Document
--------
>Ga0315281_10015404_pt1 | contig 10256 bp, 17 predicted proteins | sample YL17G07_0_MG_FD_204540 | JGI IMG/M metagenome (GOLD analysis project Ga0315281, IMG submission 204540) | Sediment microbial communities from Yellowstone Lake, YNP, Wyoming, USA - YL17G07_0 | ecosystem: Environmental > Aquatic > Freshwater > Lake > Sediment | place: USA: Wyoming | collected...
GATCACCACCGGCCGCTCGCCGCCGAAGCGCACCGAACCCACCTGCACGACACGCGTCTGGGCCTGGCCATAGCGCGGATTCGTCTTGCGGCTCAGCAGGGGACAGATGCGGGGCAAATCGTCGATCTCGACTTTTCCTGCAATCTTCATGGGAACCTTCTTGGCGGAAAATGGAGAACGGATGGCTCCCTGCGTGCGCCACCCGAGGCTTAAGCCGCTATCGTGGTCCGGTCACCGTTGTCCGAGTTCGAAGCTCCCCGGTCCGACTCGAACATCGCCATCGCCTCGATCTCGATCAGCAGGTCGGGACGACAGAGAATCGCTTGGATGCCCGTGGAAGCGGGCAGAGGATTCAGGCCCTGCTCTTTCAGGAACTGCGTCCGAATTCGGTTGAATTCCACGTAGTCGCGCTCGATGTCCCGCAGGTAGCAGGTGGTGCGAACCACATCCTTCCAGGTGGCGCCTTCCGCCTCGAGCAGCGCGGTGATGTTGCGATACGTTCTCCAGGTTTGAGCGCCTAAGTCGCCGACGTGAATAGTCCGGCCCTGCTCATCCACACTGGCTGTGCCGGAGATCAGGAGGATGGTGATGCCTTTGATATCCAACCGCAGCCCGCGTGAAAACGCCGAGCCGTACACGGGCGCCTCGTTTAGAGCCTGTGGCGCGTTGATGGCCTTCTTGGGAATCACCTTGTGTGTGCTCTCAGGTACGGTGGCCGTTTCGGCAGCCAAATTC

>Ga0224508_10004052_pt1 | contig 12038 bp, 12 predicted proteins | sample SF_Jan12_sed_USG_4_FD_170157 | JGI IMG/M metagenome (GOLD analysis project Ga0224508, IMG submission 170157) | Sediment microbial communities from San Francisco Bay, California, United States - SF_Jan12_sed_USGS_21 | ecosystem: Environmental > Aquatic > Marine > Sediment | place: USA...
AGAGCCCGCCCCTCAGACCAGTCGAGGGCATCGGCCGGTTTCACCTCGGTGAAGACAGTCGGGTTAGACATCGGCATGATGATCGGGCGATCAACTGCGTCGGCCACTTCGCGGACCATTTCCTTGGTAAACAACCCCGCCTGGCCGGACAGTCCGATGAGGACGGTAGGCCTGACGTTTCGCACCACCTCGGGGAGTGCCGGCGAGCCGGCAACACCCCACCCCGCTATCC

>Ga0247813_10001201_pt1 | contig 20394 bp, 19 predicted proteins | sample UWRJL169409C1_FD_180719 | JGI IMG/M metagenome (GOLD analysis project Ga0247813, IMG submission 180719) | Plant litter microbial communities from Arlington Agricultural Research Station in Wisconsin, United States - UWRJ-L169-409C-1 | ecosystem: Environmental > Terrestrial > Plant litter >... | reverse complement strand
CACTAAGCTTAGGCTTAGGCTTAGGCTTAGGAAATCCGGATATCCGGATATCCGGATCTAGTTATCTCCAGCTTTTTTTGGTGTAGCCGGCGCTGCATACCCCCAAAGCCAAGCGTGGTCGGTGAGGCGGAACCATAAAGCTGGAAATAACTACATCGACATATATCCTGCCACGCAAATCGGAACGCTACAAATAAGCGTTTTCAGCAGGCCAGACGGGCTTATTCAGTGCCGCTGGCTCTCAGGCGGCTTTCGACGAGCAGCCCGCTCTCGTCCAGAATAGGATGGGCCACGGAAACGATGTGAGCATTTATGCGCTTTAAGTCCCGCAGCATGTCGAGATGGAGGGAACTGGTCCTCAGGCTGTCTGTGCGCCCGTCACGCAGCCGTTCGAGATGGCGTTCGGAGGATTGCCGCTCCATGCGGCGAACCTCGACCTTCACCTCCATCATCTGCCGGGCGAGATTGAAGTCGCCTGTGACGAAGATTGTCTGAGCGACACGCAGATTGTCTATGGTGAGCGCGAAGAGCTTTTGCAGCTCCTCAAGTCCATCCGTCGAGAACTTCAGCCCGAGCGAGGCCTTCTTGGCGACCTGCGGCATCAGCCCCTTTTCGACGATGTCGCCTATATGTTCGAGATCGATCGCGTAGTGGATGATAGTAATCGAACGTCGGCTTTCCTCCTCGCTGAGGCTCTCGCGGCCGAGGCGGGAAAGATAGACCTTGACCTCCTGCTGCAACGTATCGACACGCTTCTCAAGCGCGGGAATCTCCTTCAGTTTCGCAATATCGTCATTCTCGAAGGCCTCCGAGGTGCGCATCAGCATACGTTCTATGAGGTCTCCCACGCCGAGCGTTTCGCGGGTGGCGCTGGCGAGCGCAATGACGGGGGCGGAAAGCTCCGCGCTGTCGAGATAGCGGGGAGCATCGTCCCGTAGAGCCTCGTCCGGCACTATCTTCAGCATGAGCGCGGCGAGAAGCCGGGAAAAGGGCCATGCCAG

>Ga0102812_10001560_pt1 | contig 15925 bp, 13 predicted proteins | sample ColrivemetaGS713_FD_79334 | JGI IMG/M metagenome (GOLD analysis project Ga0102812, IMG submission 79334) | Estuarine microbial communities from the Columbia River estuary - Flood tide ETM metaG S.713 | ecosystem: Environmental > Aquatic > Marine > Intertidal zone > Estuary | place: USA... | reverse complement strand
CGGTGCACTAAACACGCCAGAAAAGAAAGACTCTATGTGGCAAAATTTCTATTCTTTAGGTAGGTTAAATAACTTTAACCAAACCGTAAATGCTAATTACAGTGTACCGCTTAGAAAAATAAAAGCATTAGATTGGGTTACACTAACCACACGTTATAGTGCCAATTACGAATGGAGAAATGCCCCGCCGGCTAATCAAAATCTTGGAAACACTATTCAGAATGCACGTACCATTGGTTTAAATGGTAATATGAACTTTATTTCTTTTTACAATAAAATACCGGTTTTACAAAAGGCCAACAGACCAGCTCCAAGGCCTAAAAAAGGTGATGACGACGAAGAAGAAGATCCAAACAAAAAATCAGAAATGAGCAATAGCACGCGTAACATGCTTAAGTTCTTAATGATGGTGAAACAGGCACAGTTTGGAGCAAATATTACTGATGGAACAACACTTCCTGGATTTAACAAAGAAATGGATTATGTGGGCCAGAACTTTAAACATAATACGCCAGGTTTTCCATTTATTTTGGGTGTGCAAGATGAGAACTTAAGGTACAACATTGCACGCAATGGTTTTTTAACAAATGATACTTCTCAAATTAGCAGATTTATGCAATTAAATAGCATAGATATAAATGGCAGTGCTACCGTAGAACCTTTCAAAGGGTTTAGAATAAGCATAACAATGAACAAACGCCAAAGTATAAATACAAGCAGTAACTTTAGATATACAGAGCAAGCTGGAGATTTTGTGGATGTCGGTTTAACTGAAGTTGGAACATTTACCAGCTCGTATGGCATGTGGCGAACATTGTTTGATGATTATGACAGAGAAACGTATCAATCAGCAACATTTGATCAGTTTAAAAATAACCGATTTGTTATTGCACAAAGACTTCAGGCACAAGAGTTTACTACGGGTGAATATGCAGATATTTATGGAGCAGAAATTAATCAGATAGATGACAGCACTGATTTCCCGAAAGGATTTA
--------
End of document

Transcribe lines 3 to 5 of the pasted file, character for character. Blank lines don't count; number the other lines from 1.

>Ga0224508_10004052_pt1 | contig 12038 bp, 12 predicted proteins | sample SF_Jan12_sed_USG_4_FD_170157 | JGI IMG/M metagenome (GOLD analysis project Ga0224508, IMG submission 170157) | Sediment microbial communities from San Francisco Bay, California, United States - SF_Jan12_sed_USGS_21 | ecosystem: Environmental > Aquatic > Marine > Sediment | place: USA...
AGAGCCCGCCCCTCAGACCAGTCGAGGGCATCGGCCGGTTTCACCTCGGTGAAGACAGTCGGGTTAGACATCGGCATGATGATCGGGCGATCAACTGCGTCGGCCACTTCGCGGACCATTTCCTTGGTAAACAACCCCGCCTGGCCGGACAGTCCGATGAGGACGGTAGGCCTGACGTTTCGCACCACCTCGGGGAGTGCCGGCGAGCCGGCAACACCCCACCCCGCTATCC

>Ga0247813_10001201_pt1 | contig 20394 bp, 19 predicted proteins | sample UWRJL169409C1_FD_180719 | JGI IMG/M metagenome (GOLD analysis project Ga0247813, IMG submission 180719) | Plant litter microbial communities from Arlington Agricultural Research Station in Wisconsin, United States - UWRJ-L169-409C-1 | ecosystem: Environmental > Terrestrial > Plant litter >... | reverse complement strand